Climbing financial mountain means keeping sensible descent in mind

From the shores of Puget Sound we occasionally get a sea level-to-summit view of the Cascade Mountain foothills and Mount Rainier. Hold this vision in your mind as we work through how this image is a good representation of your financial life.

You start working, living below your means and accumulating savings. Your savings and investments start to grow, at first moderately but potentially faster over time as more dollars experience compounding growth. Your investment balances and net worth may climb upward at a sharper angle now, just as the slopes of Mount Rainier steepen as you climb up above the surrounding foothills.

Now you can see the summit. In terms of your financial life, this is your retirement. If you’ve saved and invested well, you may be relieved to have reached the point where you feel secure about funding your preferred lifestyle after your working years.

But this summit, alpine or financial, is no finish line. Your ascent may be complete but now your goal changes quite a bit. It’s a different approach to get down the mountain safely just as it’s a different strategy for withdrawing assets once you stop saving.

There are new risks that weren’t applicable on the way up.


When you’re saving, the sequence of returns isn’t important. It doesn’t matter what order fluctuating annual returns come in, you’ll get to the same place. But when withdrawing assets, the sequence can be very influential. Poor returns early in retirement can change the trajectory of your retirement income substantially. If you are forced to withdraw assets during a significant market decline, those assets no longer have the ability to recover the way they did when you were saving.

Poor returns early in retirement can change the trajectory of your retirement income substantially.

Once you’re retired, risk is best considered to be potential shortfall of funding your income needs. You likely have limited options for going back to work to react to potential shortfall. Therefore, it becomes critical to manage your financial plan to avoid shortfall – usually due to longevity, spending, or lower than expected investment returns. To understand the impact of each of these factors, it helps to model a retirement income plan that identifies the probability of meeting your future spending obligations.


In an ideal world you would be able to live off of dividends and investment income without touching your principal. However, even if you shift to a portfolio heavy on income producing assets (which has its own risks), this strategy is not likely to work persistently over a multi-decade retirement. Rather than focus on income, think in terms of total return. It’s appropriate to spend from principal if the remaining principal is positioned for longer-term growth. Whether you spend from dividends or sell a few shares of stock that has gone up in value, the effect on your budget can be the same.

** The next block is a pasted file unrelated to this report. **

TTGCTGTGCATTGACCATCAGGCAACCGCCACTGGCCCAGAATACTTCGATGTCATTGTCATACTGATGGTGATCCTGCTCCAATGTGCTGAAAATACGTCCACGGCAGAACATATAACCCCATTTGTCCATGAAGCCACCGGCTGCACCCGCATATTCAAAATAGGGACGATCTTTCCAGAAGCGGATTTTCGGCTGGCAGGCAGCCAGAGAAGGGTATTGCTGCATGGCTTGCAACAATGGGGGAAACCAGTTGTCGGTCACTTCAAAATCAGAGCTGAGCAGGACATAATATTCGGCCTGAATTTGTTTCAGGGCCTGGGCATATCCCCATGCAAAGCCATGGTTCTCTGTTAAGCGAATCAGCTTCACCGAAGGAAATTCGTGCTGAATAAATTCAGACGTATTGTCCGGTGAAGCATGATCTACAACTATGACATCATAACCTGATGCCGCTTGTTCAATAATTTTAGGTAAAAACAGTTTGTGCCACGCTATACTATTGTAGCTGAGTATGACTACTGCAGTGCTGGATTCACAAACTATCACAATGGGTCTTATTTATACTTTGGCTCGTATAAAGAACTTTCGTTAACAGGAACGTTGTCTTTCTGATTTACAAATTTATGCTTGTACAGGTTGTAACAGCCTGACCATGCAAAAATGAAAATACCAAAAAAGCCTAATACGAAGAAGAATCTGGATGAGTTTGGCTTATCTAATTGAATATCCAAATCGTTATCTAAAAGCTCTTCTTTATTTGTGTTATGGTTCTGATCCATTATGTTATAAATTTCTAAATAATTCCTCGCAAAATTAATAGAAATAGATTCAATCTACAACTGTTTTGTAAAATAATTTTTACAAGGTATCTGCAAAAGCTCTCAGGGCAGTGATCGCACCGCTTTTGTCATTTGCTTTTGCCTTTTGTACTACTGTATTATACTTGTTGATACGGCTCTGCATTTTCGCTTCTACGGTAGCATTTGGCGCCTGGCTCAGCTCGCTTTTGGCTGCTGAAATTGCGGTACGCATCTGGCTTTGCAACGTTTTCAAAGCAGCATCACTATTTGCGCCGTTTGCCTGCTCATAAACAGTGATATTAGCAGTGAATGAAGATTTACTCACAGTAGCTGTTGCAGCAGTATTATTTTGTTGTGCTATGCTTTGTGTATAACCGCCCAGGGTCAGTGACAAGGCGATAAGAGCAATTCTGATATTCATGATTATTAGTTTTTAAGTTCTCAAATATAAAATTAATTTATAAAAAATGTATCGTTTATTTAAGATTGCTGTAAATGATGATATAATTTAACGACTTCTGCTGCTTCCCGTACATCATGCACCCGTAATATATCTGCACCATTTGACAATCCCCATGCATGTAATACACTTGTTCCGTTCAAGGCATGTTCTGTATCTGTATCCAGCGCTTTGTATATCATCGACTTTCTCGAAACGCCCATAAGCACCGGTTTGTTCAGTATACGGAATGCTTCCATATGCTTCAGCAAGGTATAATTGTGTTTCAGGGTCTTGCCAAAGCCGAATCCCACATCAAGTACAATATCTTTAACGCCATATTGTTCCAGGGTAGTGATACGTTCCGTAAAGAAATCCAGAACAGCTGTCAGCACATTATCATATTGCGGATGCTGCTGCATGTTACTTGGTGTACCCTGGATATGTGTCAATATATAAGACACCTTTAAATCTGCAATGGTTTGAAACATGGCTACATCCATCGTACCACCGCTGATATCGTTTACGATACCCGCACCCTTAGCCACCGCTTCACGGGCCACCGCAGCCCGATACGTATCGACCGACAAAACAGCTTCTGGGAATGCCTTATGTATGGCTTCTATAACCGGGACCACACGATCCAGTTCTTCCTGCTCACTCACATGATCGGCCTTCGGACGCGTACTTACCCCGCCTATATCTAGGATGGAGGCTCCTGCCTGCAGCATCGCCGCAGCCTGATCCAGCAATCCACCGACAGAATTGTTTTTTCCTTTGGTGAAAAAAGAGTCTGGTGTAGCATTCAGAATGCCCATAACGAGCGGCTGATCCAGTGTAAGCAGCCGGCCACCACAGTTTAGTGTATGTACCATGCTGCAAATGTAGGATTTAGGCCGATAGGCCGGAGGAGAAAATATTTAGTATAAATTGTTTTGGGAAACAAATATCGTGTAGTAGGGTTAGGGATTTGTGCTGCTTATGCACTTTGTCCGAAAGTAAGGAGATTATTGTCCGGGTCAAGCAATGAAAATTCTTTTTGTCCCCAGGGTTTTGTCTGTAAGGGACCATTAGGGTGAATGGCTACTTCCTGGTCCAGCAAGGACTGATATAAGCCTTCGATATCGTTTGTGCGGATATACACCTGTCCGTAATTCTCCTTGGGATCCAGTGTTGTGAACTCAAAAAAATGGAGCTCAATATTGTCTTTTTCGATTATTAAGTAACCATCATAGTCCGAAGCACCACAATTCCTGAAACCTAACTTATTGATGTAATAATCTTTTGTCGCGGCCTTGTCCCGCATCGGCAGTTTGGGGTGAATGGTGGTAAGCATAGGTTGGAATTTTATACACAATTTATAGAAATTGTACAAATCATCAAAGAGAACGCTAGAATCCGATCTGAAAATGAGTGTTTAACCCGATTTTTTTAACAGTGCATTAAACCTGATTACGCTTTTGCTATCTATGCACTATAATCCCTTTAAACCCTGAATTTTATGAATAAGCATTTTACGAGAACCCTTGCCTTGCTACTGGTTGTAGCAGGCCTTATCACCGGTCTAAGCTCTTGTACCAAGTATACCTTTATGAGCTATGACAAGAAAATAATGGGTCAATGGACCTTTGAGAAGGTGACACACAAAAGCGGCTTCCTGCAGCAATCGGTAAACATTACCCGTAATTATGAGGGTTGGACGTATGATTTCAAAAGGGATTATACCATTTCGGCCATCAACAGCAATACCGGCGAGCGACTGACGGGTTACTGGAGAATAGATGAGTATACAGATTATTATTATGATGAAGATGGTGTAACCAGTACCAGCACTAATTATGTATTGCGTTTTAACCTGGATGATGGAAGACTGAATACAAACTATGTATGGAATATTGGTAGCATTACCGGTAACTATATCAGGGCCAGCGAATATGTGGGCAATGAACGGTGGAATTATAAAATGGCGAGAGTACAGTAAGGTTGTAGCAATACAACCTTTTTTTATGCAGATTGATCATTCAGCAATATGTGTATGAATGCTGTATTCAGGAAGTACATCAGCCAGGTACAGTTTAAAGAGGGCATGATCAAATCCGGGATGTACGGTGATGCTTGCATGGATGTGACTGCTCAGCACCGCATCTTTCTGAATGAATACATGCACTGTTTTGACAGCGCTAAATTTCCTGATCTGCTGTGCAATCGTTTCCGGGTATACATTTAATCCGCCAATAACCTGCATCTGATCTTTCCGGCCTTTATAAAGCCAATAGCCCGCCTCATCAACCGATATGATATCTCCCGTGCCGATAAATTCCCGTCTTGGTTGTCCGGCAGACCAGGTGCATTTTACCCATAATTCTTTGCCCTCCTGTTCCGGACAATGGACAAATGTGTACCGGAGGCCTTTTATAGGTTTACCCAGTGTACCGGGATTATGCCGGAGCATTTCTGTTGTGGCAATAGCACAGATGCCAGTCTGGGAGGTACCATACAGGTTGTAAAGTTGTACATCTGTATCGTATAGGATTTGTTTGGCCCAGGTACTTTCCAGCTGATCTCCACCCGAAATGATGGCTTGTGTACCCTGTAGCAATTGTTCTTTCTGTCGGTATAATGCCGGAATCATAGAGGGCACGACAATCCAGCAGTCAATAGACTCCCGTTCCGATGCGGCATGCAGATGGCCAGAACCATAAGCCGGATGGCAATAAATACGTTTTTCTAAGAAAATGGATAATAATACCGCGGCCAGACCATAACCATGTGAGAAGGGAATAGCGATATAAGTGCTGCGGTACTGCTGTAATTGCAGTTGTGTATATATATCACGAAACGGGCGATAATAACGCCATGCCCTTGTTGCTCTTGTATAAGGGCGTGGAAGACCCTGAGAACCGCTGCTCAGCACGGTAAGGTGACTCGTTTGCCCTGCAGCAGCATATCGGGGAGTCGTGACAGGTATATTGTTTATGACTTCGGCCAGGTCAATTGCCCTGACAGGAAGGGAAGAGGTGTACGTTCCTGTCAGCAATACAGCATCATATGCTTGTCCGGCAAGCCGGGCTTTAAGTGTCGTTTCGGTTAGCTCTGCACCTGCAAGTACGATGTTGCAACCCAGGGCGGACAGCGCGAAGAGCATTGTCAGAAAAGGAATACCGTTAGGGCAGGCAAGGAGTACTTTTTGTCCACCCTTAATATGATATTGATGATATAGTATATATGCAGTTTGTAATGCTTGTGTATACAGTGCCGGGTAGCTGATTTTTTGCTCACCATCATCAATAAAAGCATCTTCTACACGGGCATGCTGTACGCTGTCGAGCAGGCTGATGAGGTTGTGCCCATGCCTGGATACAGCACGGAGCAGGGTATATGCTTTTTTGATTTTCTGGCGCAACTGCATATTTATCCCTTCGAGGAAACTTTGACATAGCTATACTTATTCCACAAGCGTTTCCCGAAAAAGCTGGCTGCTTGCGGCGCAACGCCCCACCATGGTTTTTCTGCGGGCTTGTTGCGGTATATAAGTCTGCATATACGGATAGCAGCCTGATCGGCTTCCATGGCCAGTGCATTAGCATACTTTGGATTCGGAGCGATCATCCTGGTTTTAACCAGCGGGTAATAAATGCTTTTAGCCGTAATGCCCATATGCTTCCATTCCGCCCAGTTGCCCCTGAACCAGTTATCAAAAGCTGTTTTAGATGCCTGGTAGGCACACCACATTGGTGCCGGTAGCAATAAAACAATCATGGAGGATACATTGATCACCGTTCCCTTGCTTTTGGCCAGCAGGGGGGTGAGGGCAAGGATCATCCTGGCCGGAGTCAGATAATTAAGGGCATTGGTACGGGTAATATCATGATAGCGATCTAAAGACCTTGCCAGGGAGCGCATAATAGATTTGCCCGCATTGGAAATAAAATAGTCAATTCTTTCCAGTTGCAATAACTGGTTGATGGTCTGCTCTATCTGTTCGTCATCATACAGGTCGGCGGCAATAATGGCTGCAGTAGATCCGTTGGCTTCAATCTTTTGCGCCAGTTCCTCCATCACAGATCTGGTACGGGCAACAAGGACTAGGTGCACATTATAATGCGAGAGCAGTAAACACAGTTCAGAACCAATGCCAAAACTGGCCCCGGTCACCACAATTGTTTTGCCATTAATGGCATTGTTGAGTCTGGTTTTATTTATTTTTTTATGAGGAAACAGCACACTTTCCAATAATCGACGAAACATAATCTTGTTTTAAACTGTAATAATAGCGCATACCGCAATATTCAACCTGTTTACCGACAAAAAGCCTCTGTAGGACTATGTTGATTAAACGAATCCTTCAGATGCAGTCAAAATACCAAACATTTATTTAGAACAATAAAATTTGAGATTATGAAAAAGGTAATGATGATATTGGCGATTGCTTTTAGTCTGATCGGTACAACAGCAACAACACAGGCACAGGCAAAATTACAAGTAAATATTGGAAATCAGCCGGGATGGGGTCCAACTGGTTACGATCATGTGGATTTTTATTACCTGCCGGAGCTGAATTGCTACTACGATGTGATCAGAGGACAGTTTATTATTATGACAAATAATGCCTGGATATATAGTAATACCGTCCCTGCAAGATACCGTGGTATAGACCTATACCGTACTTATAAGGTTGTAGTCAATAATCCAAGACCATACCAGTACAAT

It’s OK to invest in stocks — likely more so than you assume. Abundant research suggests that if you withdraw 4 percent of your retirement assets, adjusted for inflation each year, you likely will not run out of money. You’ll alleviate longevity risk. Following this rule means you wouldn’t touch 60 percent of your initial retirement balance for 10 years. You probably wouldn’t touch 20 percent of your money for 20 years, certainly a very long horizon that may benefit from stock market returns.


Keep cash set aside for perhaps two years of expected withdrawals. That way, you won’t be forced to sell something that you would rather not while it is temporarily in decline or out of favor with the market. Replenish cash as needed to rebalance your investments. When stocks or bonds grow larger than their target weight in your portfolio, capture the gain and use it to fund upcoming expenses.

Mind your tax consequences. Money withdrawn from tax-deferred retirement accounts is taxed at ordinary income rates. This creates a larger reduction than assets removed from a Roth IRA (tax free) or from a brokerage account that is subject to capital gains taxes. Large IRA withdrawals can also unintentionally increase your Medicare premiums.

Know how to optimize Social Security income. According to the Center for Retirement Research at Boston College, Americans leave over $10 billion per year unclaimed by not understanding options such as spousal and survivor Social Security benefits. It’s a complex system but appropriately utilized, it can reduce your reliance on investment returns.

Collectively, these strategies may help you down from the summit with improved likelihood that your money will last as long as you do.

Gary Brooks is a certified financial planner and the president of Brooks, Hughes & Jones, a registered investment adviser in Old Town Tacoma. Reach him at